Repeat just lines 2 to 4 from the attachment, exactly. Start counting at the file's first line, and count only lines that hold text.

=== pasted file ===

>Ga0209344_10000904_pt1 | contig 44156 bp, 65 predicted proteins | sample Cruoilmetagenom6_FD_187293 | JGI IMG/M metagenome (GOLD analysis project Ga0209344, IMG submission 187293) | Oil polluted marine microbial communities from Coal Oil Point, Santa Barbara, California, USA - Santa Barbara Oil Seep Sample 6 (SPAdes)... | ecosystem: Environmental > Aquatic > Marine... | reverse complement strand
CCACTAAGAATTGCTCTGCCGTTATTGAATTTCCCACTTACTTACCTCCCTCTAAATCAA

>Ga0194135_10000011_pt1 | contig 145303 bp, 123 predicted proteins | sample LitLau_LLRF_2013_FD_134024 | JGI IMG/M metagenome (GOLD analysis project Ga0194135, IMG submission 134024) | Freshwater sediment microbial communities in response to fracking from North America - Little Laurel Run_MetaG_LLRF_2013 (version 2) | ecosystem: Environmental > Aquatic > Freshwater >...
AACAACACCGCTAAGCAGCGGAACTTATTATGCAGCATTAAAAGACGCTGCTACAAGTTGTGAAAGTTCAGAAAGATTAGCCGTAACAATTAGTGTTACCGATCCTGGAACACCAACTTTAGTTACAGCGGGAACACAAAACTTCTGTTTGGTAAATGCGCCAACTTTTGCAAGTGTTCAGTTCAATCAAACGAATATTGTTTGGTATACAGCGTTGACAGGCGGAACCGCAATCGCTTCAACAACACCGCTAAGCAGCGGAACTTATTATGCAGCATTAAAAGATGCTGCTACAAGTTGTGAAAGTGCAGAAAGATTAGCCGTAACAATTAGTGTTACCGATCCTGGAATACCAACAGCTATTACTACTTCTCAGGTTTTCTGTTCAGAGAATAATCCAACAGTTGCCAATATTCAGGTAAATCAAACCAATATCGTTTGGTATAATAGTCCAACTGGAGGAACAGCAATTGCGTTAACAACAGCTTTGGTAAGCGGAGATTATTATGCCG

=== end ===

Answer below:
CCACTAAGAATTGCTCTGCCGTTATTGAATTTCCCACTTACTTACCTCCCTCTAAATCAA

>Ga0194135_10000011_pt1 | contig 145303 bp, 123 predicted proteins | sample LitLau_LLRF_2013_FD_134024 | JGI IMG/M metagenome (GOLD analysis project Ga0194135, IMG submission 134024) | Freshwater sediment microbial communities in response to fracking from North America - Little Laurel Run_MetaG_LLRF_2013 (version 2) | ecosystem: Environmental > Aquatic > Freshwater >...
AACAACACCGCTAAGCAGCGGAACTTATTATGCAGCATTAAAAGACGCTGCTACAAGTTGTGAAAGTTCAGAAAGATTAGCCGTAACAATTAGTGTTACCGATCCTGGAACACCAACTTTAGTTACAGCGGGAACACAAAACTTCTGTTTGGTAAATGCGCCAACTTTTGCAAGTGTTCAGTTCAATCAAACGAATATTGTTTGGTATACAGCGTTGACAGGCGGAACCGCAATCGCTTCAACAACACCGCTAAGCAGCGGAACTTATTATGCAGCATTAAAAGATGCTGCTACAAGTTGTGAAAGTGCAGAAAGATTAGCCGTAACAATTAGTGTTACCGATCCTGGAATACCAACAGCTATTACTACTTCTCAGGTTTTCTGTTCAGAGAATAATCCAACAGTTGCCAATATTCAGGTAAATCAAACCAATATCGTTTGGTATAATAGTCCAACTGGAGGAACAGCAATTGCGTTAACAACAGCTTTGGTAAGCGGAGATTATTATGCCG